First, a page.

County’s COVID-19 positivity rate climbs to 17.39%, an increase of 14%, compared to last week’s figure

New coalition working to ensure public access to outpatient treatments

This chart shows the latest testing and positivity data from the CDC as of the deadline for this issue of the News Leader. Image from the CDC website

The COVID-19 positivity rate in Sarasota County has climbed another 14%, the latest data from the U.S. Centers for Disease and Prevention (CDC) show.

The seven-day average through May 15 was 17.39%, the CDC reported. That compares to a positivity rate of 15.19%, based on the seven-day average through May 8, which The Sarasota News Leader noted in its May 13 issue.

The latest positivity rate reported by the CDC is just slightly lower than the 19.47% figure it noted in its Feb. 17 update. That was when the Omicron variant surge was underway. A week later — on Feb. 24 — the rate had fallen to 11.92%. By March 10, it was 5.75%. However, by April 24, it had almost doubled, to 11.43%, averaged over the previous seven days.

The case rate per 100,000 people in the county also rose again this week, to 144.33. That figure is approximately 23% higher than the 117.12 case rate per 100,000 people that the CDC reported on May 12. However, the May 19 case rate is about half of the 289.57 figure that the CDC noted on Feb. 24.

Yet, about two weeks ago — on May 5 — the case rate per 100,000 people was just 95.91, the CDC reported at that time.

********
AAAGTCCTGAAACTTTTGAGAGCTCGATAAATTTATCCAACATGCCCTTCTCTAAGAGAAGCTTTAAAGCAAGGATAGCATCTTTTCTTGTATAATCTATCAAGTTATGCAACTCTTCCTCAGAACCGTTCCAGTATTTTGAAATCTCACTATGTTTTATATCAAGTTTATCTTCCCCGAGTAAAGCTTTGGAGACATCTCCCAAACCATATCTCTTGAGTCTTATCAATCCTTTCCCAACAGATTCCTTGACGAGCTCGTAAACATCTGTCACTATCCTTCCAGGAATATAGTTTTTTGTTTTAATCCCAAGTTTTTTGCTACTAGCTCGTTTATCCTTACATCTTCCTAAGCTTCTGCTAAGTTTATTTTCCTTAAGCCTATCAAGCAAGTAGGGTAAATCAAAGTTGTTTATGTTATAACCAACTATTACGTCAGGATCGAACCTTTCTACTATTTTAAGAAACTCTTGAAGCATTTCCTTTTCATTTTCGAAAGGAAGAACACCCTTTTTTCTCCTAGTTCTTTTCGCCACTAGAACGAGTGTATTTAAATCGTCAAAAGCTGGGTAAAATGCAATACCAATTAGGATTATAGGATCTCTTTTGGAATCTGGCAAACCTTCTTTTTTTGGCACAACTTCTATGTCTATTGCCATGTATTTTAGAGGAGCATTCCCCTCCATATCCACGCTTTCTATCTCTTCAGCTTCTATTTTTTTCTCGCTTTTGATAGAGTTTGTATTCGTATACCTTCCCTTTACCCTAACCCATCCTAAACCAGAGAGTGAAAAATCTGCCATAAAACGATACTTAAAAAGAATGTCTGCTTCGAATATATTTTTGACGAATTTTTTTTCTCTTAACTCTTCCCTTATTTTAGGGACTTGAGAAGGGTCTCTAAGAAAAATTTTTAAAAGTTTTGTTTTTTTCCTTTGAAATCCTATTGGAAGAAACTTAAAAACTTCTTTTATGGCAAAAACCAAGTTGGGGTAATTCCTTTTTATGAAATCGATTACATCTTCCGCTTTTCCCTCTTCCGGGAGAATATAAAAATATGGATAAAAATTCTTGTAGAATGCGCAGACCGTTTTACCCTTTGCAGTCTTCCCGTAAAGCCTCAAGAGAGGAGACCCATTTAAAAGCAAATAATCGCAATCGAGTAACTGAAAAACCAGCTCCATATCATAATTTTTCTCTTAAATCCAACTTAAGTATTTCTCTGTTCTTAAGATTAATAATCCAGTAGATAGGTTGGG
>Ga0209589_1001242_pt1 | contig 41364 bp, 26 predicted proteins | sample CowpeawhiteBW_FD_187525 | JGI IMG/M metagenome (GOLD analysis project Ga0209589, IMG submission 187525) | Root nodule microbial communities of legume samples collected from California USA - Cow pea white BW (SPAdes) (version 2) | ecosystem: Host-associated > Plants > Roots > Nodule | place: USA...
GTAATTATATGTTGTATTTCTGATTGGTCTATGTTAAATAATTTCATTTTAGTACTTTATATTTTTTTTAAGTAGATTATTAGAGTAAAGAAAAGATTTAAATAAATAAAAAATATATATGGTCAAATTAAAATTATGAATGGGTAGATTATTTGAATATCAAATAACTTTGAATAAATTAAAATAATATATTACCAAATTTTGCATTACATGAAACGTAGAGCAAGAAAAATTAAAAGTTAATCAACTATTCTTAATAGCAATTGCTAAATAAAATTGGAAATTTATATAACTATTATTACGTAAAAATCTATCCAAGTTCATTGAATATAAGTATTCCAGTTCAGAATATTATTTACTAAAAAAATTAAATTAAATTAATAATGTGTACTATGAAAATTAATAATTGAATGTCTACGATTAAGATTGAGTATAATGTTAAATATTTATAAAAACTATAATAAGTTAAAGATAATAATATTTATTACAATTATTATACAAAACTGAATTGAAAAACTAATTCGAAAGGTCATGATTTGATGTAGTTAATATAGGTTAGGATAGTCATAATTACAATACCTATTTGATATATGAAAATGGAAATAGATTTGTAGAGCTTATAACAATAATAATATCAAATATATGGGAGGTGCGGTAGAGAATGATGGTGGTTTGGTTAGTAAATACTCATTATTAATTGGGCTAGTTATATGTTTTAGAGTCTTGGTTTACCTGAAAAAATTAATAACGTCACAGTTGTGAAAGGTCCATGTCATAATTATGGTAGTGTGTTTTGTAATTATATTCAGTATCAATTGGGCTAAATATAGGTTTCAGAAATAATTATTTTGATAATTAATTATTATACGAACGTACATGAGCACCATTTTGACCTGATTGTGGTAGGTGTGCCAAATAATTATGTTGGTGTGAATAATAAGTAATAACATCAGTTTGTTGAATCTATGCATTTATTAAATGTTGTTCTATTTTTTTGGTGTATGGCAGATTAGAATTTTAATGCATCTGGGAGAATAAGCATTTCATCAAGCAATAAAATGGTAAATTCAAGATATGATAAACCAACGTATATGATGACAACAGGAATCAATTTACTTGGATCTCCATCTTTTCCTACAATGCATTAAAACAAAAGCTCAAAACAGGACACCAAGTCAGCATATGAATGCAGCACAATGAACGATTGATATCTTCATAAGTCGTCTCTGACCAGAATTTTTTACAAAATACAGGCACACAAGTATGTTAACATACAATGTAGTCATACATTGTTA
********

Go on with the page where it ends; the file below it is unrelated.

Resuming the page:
On Feb. 24, the CDC ranked Sarasota County’s community transmission level as “High.” On May 19, the rate was marked “Low.”

Further, the CDC’s May 16 report — the latest available prior to the deadline for this issue of the News Leader — put the number of new hospital admissions for the seven days through that date as 55, which marked a 37.7% jump, compared to the total for the previous seven-day tally.

The percentage of staffed inpatient beds in use by patients with confirmed COVID-19 cases was 3.2% as of May 16, the CDC said. That was up 0.8%, compared to the previous seven-day figure.

This is the summary of COVID-19 data for Sarasota County, as shown on the CDC website on May 19. Image from the CDC

On May 9, the number of hospital beds in use by COVID-19 patients in the county represented 2.4% of the total. Thus, the May 16 percentage is a third higher than the May 9 figure.

The percentage of staffed Intensive Care Unit (ICU) beds in use in Sarasota County as of May 16 was 3.7%, the CDC also pointed out. However, that had dropped by 0.2%, compared to the figure for the previous seven days, the agency noted.

In its COVID-19 patient advisories over the past week, Sarasota Memorial Hospital (SMH) reported a high of 39 on May 15, with five of those persons in the ICUs in Sarasota and Venice. On May 13, the patient count was 32, with two in the ICUs.

As of May 18, the figure was 35, with, four in the ICUs. On May 19, the total patient count had fallen to 30, with two of those in the ICUs.

To put those numbers in perspective: On Feb. 24, SMH’s update showed 68 COVID-19 patients in Sarasota and Venice, and that had dropped from a total of 80 the previous day. Additionally, on Feb. 24, 13 of the COVID-19 patients were in the ICUs.

SMH did report one more COVID-19 death this week, bringing its total since the pandemic began to 657.

Additionally, on May 19, SMH noted that the positivity rate for patients between its two campuses was 11.3%. That was up close to 18%, compared to the 9.6% figure noted on May 12.

In a video that SMH released to the news media on May 19, Dr. Manuel Gordillo, the health care system’s infectious disease specialist, pointed out, “We’re in a complicated moment in the pandemic. We’re coming out of the huge Omicron wave,” but the number of cases is rising at the two SMH campuses.

On April 22, the hospitals had just 11 patients in Sarasota and Venice.